Foraging behavior of egg parasitoids exploiting chemical information
Fatouros, N.E. ; Dicke, M. ; Mumm, R. ; Meiners, T. ; Hilker, M. - \ 2008
Behavioral Ecology 19 (2008)3. - ISSN 1045-2249 - p. 677 - 689.
trichogramma-evanescens hymenoptera - telenomus-euproctidis hymenoptera - australis fabricius heteroptera - podisus-maculiventris hemiptera - trissolcus-basalis hymenoptera - heliothis-zea lepidoptera - european corn-borer - pieris-brassicae l - footed plant bug
Female parasitic wasps seek hosts for their offspring often in a dynamic environment. Foraging egg parasitoids rely on a variety of chemical cues originating from the adult host, host products, or the host plant rather than from the attacked host stage¿the insect egg itself. Besides pupae, insect eggs are the most inconspicuous host stage attacked by parasitic wasps. To overcome the problem of low detectability of host eggs, egg parasitoids have evolved several strategies such as exploiting long-range kairomones of the adult hosts, for example, host aggregation and sex pheromones, plant synomones induced by egg deposition or host feeding, or short-range contact cues derived from the adult host or the host plant. Moreover, egg parasitoids have evolved the ability to use chemical espionage in combination with hitchhiking on the adult host (phoresy) to compensate their limited flight capability and to gain access to freshly laid host eggs. Here, we provide a comprehensive overview on the variety of host-foraging strategies of egg parasitoids exploiting chemical signals. Furthermore, the use of such infochemicals is discussed with respect to the wasps¿ dietary breadth and their ability to learn
The response specificity of Trichogramma egg parasitoids towards infochemicals during host location
Fatouros, N.E. ; Bukovinszkine-Kiss, G. ; Dicke, M. ; Hilker, M. - \ 2007
Journal of Insect Behavior 20 (2007)1. - ISSN 0892-7553 - p. 53 - 65.
pieris-brassicae l - evanescens westwood - behavioral variations - mamestra-brassicae - biological-control - strains - hymenoptera - oviposition - lepidoptera - kairomones
Parasitoids are confronted with many different infochemicals of their hosts and food plants during host selection. Here, we investigated the effect of kairomones from the adult host Pieris brassicae and of cues present on Brussels sprout plants infested by P. brassicae eggs on the behavioral response of the egg parasitoid Trichogramma evanescens. Additionally, we tested whether the parasitoid¿s acceptance of P. brassicae eggs changes with different host ages. The wasps did not discriminate between olfactory cues from mated and virgin females or between mated females and males of P. brassicae. T. evanescens randomly climbed on the butterflies, showing a phoretic behavior without any preference for a certain sex. The parasitoid was arrested on leaf parts next to 1-day-old host egg masses. This arrestment might be due to cues deposited during oviposition. The wasps parasitized host eggs up to 3 days old equally well. Our results were compared with former studies on responses by T .brassicae showing that T. evanescens makes less use of infochemicals from P. brassicae than T. brassicae.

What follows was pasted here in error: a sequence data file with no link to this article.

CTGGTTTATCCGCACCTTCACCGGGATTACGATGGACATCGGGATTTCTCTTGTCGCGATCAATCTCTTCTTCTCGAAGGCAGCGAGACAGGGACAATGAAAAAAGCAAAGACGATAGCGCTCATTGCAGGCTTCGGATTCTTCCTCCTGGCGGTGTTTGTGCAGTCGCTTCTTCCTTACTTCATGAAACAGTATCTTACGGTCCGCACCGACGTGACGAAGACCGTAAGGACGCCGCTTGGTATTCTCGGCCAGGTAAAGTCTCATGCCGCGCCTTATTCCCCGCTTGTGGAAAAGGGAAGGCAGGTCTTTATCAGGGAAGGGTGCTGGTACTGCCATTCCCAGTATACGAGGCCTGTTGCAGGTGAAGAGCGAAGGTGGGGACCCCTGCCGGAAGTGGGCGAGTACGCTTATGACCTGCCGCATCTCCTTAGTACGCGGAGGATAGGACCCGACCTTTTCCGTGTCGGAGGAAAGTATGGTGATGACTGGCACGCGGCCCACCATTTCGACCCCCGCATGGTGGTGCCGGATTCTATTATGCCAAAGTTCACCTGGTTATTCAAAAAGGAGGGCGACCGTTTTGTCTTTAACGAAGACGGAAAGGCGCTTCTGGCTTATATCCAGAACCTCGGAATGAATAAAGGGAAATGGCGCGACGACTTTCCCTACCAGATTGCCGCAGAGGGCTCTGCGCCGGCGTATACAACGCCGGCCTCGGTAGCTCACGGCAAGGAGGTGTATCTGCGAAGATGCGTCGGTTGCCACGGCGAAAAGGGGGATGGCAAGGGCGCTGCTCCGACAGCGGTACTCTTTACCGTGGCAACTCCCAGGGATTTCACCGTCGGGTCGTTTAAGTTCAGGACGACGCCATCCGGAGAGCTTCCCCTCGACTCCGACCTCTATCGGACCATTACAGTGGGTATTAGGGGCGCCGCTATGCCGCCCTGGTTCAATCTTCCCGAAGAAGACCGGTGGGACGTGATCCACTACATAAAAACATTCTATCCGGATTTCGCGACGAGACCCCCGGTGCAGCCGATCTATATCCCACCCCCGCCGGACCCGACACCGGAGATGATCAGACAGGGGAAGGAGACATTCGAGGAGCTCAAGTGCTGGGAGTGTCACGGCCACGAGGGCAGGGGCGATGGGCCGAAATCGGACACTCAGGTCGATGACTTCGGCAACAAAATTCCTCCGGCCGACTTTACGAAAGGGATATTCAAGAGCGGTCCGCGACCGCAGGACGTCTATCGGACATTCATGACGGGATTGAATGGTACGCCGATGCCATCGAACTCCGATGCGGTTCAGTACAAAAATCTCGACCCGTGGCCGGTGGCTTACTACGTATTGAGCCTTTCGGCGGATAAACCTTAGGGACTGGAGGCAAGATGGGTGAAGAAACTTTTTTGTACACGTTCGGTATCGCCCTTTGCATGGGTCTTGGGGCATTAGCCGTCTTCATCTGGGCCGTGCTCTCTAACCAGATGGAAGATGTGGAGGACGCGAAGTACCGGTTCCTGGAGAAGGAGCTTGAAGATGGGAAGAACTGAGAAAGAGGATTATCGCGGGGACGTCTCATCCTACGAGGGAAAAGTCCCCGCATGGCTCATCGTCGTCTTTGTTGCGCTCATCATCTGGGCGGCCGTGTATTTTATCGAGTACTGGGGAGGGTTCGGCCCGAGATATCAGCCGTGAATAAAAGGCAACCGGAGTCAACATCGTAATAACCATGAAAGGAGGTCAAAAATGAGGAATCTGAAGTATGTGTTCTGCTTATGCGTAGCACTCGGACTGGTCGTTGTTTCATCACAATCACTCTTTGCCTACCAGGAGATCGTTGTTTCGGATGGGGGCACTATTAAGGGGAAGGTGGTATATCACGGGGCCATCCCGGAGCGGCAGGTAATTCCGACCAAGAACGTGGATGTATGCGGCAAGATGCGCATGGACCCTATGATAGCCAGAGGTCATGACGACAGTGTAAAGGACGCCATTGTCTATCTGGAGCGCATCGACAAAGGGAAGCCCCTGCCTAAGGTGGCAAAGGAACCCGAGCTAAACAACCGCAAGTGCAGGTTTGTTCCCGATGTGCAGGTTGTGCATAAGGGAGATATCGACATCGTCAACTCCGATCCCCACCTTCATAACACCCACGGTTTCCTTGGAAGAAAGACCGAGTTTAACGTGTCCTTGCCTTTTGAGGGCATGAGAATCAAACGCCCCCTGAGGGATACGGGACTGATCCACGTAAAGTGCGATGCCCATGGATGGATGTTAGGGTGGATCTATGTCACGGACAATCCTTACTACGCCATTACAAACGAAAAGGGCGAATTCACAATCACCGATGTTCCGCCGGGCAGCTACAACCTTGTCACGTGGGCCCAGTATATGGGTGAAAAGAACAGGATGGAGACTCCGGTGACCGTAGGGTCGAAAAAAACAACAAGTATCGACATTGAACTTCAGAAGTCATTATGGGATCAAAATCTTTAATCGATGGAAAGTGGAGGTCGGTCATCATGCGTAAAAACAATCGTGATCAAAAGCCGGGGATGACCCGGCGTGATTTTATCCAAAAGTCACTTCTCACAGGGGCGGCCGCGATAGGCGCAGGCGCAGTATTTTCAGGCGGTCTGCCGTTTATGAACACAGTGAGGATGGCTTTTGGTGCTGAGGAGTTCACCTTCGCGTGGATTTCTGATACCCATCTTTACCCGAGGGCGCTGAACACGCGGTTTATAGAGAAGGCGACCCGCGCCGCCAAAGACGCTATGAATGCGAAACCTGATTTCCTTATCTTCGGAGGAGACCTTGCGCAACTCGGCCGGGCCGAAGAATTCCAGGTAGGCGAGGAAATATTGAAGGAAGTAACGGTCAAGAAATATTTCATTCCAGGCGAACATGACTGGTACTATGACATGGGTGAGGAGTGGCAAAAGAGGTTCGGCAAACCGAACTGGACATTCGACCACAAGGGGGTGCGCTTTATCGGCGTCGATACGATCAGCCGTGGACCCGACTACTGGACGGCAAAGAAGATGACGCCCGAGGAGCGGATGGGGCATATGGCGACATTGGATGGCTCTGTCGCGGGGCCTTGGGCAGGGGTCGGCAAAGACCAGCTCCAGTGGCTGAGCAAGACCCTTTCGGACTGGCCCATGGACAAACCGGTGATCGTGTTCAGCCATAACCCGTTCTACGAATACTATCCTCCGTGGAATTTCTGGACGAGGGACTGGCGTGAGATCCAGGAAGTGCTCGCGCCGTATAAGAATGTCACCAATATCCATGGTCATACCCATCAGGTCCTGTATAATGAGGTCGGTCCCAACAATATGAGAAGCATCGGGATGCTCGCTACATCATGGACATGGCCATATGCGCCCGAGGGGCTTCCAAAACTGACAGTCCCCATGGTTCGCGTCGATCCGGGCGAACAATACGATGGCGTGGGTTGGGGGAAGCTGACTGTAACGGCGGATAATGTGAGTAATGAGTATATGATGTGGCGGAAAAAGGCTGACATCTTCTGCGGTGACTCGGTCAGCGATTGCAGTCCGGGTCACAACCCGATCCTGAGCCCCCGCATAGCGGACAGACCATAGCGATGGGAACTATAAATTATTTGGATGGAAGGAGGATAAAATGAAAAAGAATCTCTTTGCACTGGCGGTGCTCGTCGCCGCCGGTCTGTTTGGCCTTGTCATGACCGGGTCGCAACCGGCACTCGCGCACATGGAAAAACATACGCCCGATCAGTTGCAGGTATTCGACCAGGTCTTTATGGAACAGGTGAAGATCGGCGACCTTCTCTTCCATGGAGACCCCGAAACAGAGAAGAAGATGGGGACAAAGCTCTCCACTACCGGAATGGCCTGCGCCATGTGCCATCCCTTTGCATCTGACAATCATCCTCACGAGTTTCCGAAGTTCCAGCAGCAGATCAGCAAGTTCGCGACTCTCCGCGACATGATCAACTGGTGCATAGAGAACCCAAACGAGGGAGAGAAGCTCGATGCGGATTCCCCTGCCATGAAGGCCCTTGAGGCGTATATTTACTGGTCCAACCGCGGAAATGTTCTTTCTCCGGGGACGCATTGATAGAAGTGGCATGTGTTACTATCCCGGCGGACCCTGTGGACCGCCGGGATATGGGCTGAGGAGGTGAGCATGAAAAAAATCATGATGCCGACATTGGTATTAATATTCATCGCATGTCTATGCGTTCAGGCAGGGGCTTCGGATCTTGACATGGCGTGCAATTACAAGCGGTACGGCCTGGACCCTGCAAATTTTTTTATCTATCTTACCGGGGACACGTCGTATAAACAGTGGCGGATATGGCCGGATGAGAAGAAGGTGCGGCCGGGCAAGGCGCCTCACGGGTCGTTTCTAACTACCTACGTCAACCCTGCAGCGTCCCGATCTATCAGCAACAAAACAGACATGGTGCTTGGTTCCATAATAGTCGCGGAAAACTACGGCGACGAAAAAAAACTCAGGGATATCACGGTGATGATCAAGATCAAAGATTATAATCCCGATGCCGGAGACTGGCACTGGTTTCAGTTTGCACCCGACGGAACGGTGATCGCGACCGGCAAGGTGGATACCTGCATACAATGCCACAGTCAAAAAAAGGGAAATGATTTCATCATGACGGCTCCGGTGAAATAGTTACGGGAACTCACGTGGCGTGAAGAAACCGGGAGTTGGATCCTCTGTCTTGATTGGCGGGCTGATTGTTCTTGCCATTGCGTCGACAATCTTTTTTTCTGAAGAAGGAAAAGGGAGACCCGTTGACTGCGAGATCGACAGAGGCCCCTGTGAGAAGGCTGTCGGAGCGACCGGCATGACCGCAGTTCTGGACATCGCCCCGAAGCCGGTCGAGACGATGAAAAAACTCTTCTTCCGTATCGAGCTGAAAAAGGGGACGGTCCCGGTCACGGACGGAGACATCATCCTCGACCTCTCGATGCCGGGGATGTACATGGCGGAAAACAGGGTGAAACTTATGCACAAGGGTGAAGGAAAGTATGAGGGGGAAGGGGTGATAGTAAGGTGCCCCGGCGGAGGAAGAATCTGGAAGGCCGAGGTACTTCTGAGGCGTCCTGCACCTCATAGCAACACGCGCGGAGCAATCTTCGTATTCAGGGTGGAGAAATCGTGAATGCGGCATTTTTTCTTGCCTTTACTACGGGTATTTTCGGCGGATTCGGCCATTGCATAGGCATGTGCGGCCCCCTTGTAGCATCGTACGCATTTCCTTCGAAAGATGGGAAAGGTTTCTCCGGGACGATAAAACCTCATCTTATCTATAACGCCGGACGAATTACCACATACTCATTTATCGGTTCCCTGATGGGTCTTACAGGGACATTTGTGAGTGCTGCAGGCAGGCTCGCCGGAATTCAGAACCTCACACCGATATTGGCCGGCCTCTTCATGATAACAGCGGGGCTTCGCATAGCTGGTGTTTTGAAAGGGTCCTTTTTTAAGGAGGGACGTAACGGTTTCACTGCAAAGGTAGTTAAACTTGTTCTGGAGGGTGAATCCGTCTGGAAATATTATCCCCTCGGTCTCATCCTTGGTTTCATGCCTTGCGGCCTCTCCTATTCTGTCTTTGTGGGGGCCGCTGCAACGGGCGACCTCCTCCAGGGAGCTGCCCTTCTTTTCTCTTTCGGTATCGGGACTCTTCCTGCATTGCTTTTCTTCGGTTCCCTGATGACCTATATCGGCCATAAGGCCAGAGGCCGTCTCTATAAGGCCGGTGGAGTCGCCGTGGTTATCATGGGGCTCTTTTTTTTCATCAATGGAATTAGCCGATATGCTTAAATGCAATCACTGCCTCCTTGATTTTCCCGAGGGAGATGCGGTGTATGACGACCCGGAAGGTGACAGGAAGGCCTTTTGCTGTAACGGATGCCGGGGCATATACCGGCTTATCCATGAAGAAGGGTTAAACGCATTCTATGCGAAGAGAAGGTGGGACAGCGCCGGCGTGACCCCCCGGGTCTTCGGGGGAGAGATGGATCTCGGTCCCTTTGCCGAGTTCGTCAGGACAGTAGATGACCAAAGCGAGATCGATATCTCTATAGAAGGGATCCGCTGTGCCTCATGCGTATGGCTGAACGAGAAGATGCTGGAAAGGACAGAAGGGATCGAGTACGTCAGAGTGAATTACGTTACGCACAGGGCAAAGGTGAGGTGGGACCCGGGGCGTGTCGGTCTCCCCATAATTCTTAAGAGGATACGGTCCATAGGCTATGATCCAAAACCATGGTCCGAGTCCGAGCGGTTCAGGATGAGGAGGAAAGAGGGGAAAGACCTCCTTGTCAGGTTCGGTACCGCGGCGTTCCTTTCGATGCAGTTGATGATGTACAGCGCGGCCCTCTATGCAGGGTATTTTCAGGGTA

|Behavioral adaptations in host finding by Trichogramma evanescens: the influence of oviposition experience on response to host contact kairomones
Gardner, S.M. ; Dissevelt, M. ; Lenteren, J.C. van - \ 2007
Bulletin of Insectology 60 (2007)1. - ISSN 1721-8861 - p. 23 - 30.
pieris-brassicae l - foraging preferences - nemeritis-canescens - site selection - hymenoptera - drosophila - lepidoptera - chemicals - westwood - habitat
The influence of oviposition experience on the response of the egg parasitoid Trichogramma evanescens Westwood (Hymenoptera Trichogrammatidae) towards the contact kairomones of two different host species, Mamestra brassicae (L.) and Pieris brassicae L., is described. The response of T. evanescens was influenced by the number of eggs it had laid, but time since oviposition did not result in a significant change in behaviour. Parasitoids readily accepted an egg of a second species and the time spent searching in a particular kairomone area would appear to depend on the reproductive state and expected survival of a parasitoid, rather than the development of any host preference. Trichogramma seems to select patches on the basis of reward probability rather than maximising reward size. Such behaviour would assist parasitoids to respond to fluctuations in host availability.